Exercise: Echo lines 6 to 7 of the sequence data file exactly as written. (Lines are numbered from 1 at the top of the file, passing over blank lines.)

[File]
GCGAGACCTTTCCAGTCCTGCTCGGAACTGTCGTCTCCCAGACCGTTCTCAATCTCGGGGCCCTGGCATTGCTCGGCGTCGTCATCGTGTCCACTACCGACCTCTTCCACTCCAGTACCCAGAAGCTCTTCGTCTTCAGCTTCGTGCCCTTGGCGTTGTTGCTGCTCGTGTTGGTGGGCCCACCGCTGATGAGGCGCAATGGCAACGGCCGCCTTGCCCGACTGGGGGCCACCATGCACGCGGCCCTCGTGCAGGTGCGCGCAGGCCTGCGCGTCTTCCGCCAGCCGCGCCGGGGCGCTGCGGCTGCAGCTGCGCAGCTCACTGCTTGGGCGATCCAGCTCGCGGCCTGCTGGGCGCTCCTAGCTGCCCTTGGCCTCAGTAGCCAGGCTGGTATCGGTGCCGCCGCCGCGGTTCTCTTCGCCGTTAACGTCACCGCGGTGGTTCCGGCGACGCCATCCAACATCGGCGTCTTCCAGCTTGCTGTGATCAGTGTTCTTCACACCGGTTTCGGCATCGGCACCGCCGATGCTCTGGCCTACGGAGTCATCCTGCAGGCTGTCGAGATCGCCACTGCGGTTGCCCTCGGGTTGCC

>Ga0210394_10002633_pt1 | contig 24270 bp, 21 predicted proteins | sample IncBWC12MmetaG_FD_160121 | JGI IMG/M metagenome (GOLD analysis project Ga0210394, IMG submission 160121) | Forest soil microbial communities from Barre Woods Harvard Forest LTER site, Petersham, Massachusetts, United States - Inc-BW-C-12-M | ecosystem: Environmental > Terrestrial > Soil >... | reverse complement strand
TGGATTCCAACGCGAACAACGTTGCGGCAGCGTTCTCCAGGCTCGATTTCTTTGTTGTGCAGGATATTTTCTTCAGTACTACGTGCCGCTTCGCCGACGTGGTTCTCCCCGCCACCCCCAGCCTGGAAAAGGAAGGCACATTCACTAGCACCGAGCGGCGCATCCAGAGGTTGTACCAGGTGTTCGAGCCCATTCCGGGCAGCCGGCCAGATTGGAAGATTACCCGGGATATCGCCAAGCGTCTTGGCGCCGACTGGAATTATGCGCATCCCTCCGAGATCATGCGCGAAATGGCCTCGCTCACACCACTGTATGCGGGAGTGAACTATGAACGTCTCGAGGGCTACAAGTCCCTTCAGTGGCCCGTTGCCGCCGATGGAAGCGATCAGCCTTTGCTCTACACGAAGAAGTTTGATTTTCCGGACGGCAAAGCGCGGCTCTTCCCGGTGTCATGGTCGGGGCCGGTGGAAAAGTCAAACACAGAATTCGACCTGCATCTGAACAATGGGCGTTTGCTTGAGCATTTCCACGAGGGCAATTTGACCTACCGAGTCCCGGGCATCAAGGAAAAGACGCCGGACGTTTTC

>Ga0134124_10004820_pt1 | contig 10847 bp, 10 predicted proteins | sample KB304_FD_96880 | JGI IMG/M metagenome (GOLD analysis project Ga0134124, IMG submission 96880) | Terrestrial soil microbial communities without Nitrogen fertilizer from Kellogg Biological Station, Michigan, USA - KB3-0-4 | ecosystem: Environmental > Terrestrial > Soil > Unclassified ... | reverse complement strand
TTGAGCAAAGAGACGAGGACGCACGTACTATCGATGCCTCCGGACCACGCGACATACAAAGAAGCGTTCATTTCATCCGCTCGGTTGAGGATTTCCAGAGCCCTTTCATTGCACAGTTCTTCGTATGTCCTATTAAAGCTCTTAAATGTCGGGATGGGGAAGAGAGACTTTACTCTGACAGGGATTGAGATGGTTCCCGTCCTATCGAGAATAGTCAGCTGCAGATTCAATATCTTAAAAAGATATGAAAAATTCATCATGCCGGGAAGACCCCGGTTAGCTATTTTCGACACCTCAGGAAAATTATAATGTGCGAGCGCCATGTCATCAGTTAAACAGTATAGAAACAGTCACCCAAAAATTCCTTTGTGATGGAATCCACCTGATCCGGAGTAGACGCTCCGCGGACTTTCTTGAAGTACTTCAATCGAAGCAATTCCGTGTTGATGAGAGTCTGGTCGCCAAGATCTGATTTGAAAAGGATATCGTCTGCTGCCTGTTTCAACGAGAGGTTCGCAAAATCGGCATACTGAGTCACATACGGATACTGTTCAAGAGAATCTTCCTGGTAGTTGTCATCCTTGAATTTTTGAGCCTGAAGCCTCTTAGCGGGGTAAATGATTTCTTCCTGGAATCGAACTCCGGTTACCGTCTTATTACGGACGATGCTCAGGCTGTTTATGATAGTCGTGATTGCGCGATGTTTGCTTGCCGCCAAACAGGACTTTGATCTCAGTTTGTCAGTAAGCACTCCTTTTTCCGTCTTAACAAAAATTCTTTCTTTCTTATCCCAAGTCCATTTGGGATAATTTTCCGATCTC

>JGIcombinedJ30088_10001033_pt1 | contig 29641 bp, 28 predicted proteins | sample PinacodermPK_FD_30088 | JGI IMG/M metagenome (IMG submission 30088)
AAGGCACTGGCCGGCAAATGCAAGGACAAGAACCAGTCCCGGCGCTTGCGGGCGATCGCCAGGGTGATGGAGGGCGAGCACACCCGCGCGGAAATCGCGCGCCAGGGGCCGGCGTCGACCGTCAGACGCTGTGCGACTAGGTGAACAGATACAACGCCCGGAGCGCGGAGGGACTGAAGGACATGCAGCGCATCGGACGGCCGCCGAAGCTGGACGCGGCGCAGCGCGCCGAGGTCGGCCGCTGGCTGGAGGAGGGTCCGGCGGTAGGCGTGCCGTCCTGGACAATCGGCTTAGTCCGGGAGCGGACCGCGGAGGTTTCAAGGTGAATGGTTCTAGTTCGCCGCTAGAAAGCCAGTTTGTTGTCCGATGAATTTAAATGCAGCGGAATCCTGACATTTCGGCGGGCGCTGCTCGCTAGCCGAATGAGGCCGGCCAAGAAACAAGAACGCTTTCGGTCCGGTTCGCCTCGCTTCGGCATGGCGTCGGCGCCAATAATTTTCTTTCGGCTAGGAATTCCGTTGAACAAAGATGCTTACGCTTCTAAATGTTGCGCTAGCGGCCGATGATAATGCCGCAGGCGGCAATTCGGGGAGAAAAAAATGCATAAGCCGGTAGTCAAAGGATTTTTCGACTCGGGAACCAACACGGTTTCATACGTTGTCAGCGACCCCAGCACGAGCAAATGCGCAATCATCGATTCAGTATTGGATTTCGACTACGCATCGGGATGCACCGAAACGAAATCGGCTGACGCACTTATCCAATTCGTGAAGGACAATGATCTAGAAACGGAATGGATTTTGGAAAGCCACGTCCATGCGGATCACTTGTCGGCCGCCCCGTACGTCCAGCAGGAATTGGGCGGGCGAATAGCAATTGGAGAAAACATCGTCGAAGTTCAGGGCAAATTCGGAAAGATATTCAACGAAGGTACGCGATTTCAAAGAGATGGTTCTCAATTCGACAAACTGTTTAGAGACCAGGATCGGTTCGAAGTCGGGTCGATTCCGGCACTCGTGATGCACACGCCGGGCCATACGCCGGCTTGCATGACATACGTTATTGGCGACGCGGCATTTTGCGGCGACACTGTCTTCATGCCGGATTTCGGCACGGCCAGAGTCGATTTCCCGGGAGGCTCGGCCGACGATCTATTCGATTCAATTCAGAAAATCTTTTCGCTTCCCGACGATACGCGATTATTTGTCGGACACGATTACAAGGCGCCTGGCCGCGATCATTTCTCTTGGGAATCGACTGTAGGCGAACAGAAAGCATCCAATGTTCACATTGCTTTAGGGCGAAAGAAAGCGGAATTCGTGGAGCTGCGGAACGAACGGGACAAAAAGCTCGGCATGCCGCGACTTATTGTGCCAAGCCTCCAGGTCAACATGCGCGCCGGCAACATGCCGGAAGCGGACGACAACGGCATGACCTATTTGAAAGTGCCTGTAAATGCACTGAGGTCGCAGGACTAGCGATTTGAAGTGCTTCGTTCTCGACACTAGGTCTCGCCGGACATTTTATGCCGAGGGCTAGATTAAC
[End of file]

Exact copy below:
>JGIcombinedJ30088_10001033_pt1 | contig 29641 bp, 28 predicted proteins | sample PinacodermPK_FD_30088 | JGI IMG/M metagenome (IMG submission 30088)
AAGGCACTGGCCGGCAAATGCAAGGACAAGAACCAGTCCCGGCGCTTGCGGGCGATCGCCAGGGTGATGGAGGGCGAGCACACCCGCGCGGAAATCGCGCGCCAGGGGCCGGCGTCGACCGTCAGACGCTGTGCGACTAGGTGAACAGATACAACGCCCGGAGCGCGGAGGGACTGAAGGACATGCAGCGCATCGGACGGCCGCCGAAGCTGGACGCGGCGCAGCGCGCCGAGGTCGGCCGCTGGCTGGAGGAGGGTCCGGCGGTAGGCGTGCCGTCCTGGACAATCGGCTTAGTCCGGGAGCGGACCGCGGAGGTTTCAAGGTGAATGGTTCTAGTTCGCCGCTAGAAAGCCAGTTTGTTGTCCGATGAATTTAAATGCAGCGGAATCCTGACATTTCGGCGGGCGCTGCTCGCTAGCCGAATGAGGCCGGCCAAGAAACAAGAACGCTTTCGGTCCGGTTCGCCTCGCTTCGGCATGGCGTCGGCGCCAATAATTTTCTTTCGGCTAGGAATTCCGTTGAACAAAGATGCTTACGCTTCTAAATGTTGCGCTAGCGGCCGATGATAATGCCGCAGGCGGCAATTCGGGGAGAAAAAAATGCATAAGCCGGTAGTCAAAGGATTTTTCGACTCGGGAACCAACACGGTTTCATACGTTGTCAGCGACCCCAGCACGAGCAAATGCGCAATCATCGATTCAGTATTGGATTTCGACTACGCATCGGGATGCACCGAAACGAAATCGGCTGACGCACTTATCCAATTCGTGAAGGACAATGATCTAGAAACGGAATGGATTTTGGAAAGCCACGTCCATGCGGATCACTTGTCGGCCGCCCCGTACGTCCAGCAGGAATTGGGCGGGCGAATAGCAATTGGAGAAAACATCGTCGAAGTTCAGGGCAAATTCGGAAAGATATTCAACGAAGGTACGCGATTTCAAAGAGATGGTTCTCAATTCGACAAACTGTTTAGAGACCAGGATCGGTTCGAAGTCGGGTCGATTCCGGCACTCGTGATGCACACGCCGGGCCATACGCCGGCTTGCATGACATACGTTATTGGCGACGCGGCATTTTGCGGCGACACTGTCTTCATGCCGGATTTCGGCACGGCCAGAGTCGATTTCCCGGGAGGCTCGGCCGACGATCTATTCGATTCAATTCAGAAAATCTTTTCGCTTCCCGACGATACGCGATTATTTGTCGGACACGATTACAAGGCGCCTGGCCGCGATCATTTCTCTTGGGAATCGACTGTAGGCGAACAGAAAGCATCCAATGTTCACATTGCTTTAGGGCGAAAGAAAGCGGAATTCGTGGAGCTGCGGAACGAACGGGACAAAAAGCTCGGCATGCCGCGACTTATTGTGCCAAGCCTCCAGGTCAACATGCGCGCCGGCAACATGCCGGAAGCGGACGACAACGGCATGACCTATTTGAAAGTGCCTGTAAATGCACTGAGGTCGCAGGACTAGCGATTTGAAGTGCTTCGTTCTCGACACTAGGTCTCGCCGGACATTTTATGCCGAGGGCTAGATTAAC